After the trial period, the government agreed with the safeguard’s opponents. In March 2014 the tariffs were lifted on five of the six steel products to which they had been applied. Tariffs on non-corrugated wire rod were left in place. “There was no causal relationship between imports and damage to the companies. A relationship was only found in the case of smooth wire rod,” Santiago Rojas, the former minister of commerce, industry and tourism, said. In the case of noncorrugated wire rod, a tariff of 21.29% will remain in place on all imports from Mexico and Trinidad and Tobago beyond the first 174,452 tonnes per year until April 2015. The tariff may be extended for an additional year at that time. In response to the suspension of the safeguard, Turkey, the EU and Brazil said they would not move forward with their WTO complaint.
Cement industries tend to be regional and oligopolistic. Production is usually located close to consumers because of the high cost of transport relative to the low price of the product and markets are generally dominated by a small number of players due to the business’s high capital requirements and low margins. Colombia’s cement industry adheres to both of these general tendencies: the country’s exceptionally high transportation costs have led factories to locate as close as possible to customers, and the industry has consolidated to the point that three players control Cementos Argos, CEMEX Colombia and Holcim have 49%, 34% and 15% market share, respectively. Along with several small companies, they produced 10.9m tonnes of cement in 2013, making Colombia the third-biggest producer in Latin America (Mexico and Brazil each produce more than 30m tonnes). Each company is strong in specific domestic markets near their plants. Argos is the dominant player in Antioquia, Valle del Cauca and the Atlantic coast. CEMEX is the leader in Bogotá, Santander and the south-west. Holcim has one large plant, with production capacity of 2.1m tonnes, in Boyacá.
Traditionally, these companies have sold more than three-quarters of their cement in packaged form to consumers (rather than in bulk to professional clients). As a 2013 report by a CEMEX research team pointed out, this breakdown of cement sales is typical in developing countries where much construction is done by private individuals who are working without professional assistance. In the developed world, where a greater share of construction is carried out professionally, the proportion of packaged to bulk cement sales tends to be inverted. In the past few years formalisation of the construction sector, stimulated by the government’s housing projects, have nudged cement sales toward a distribution more like that of developed countries. From 2000 to 2013 bulk sales of cement more than tripled, while packaged sales increased by 1.7 times, resulting in bulk sales reaching 33% of the market.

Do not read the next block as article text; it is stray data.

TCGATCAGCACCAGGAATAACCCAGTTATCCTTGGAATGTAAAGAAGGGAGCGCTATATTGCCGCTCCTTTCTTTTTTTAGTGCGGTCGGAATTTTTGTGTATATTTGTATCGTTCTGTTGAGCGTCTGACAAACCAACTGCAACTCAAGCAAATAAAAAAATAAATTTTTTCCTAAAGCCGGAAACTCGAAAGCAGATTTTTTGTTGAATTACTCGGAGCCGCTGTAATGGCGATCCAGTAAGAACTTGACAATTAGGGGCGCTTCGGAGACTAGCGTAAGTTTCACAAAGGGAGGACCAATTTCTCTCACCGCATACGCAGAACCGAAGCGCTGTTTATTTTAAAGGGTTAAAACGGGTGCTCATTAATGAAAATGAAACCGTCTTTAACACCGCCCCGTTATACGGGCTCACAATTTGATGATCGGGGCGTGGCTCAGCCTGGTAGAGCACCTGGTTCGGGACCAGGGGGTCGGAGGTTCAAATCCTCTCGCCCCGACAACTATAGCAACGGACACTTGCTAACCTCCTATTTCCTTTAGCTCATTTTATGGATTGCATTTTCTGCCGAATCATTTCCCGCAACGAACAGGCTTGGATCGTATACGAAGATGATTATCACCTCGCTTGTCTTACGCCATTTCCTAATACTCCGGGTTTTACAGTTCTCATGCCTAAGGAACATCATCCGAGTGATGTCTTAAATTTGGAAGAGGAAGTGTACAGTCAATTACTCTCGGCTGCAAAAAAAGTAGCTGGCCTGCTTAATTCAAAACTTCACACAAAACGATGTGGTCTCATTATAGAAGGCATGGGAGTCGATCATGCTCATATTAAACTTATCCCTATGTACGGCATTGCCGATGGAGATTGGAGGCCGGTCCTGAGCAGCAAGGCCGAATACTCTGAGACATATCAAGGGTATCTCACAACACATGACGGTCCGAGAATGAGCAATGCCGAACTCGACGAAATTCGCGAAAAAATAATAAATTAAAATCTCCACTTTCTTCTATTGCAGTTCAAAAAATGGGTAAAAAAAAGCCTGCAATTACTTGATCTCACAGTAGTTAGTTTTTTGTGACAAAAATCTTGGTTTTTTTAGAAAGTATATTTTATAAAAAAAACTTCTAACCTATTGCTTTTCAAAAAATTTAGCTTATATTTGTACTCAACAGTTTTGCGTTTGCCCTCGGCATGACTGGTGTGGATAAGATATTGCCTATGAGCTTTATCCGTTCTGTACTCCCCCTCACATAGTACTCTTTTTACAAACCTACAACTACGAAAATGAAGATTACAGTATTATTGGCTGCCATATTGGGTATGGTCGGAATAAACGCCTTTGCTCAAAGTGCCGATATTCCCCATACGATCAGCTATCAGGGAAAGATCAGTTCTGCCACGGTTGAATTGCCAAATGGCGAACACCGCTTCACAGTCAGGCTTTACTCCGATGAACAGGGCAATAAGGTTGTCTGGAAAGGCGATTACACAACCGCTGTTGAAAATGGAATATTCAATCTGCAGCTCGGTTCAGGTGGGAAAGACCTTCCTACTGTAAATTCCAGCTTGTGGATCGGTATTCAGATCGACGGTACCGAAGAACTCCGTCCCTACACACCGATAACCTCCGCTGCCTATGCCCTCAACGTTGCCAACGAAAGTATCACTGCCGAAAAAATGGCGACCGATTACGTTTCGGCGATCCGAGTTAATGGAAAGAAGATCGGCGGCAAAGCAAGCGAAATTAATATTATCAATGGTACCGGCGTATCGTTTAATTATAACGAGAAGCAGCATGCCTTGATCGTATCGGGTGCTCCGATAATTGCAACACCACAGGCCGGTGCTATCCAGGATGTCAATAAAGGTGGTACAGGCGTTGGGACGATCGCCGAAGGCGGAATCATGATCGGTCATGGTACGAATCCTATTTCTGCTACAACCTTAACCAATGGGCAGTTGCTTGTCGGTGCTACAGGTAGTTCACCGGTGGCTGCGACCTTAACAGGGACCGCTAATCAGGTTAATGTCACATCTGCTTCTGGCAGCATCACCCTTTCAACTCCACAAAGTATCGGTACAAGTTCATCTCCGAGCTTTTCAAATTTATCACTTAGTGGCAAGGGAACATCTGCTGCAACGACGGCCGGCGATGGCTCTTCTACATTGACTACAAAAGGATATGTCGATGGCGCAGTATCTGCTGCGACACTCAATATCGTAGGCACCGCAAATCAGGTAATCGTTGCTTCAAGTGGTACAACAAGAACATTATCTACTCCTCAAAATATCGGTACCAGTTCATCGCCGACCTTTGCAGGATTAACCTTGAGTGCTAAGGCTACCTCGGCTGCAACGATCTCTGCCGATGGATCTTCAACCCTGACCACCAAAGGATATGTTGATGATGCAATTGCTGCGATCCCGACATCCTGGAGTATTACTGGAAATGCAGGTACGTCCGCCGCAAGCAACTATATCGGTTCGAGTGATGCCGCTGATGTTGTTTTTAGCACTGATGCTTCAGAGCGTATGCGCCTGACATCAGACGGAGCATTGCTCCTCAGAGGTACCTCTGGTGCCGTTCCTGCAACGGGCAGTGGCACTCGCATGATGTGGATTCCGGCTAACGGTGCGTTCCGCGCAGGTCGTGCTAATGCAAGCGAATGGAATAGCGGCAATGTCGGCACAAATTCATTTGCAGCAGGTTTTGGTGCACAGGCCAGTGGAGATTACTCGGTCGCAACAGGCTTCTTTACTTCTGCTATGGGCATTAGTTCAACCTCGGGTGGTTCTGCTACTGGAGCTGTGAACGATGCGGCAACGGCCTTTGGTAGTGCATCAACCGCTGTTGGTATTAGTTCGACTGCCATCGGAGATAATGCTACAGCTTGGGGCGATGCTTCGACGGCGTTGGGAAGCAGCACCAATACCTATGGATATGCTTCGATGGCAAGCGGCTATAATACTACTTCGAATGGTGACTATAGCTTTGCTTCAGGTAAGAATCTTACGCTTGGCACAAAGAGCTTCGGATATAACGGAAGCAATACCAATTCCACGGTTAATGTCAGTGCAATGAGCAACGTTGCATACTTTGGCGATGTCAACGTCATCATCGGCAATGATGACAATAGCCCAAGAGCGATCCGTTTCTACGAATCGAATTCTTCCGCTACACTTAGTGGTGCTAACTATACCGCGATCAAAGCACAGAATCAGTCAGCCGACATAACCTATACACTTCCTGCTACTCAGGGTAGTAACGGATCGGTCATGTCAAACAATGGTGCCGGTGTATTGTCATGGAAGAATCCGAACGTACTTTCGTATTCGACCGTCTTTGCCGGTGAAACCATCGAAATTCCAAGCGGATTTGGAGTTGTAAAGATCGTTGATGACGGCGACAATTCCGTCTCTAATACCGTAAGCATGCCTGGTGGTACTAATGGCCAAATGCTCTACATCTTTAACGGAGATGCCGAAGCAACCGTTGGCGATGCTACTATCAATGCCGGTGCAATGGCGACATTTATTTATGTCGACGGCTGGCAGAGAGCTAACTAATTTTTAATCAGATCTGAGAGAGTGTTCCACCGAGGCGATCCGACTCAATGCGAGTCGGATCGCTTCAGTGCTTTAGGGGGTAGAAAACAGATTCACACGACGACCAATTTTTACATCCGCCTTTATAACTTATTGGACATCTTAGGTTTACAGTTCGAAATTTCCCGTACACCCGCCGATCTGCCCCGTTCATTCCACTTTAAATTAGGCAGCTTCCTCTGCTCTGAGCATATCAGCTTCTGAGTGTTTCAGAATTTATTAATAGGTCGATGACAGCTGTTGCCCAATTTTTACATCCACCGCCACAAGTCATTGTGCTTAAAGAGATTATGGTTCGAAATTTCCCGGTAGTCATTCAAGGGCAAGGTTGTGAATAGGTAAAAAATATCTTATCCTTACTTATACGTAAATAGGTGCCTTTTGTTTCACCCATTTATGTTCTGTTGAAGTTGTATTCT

Despite the increase in demand for cement since 2003, prices have declined slightly in real terms. Between 2001 and 2004 the price of cement hovered below COP15,000 ($7.50) in terms of year 2000 Colombian pesos. The price crashed in 2004 and 2005, bottoming out around COP6000 ($3) before bouncing back and stabilising for several years around COP10,000 ($5). Since 2010, the price has moderately but consistently increased, which has led to allegations of price fixing. In August 2013 the Superintendency of Industry and Commerce opened an investigation regarding claims that Argos had conspired with CEMEX, Holcim and two other companies to increase prices. The companies have denied any wrongdoing. As of mid-2014 the investigation had not reached a conclusion. Still, if evidence of price-fixing is ultimately discovered, the government could place caps on cement prices as it did recently at the conclusion of a separate probe regarding prescription drug price-fixing.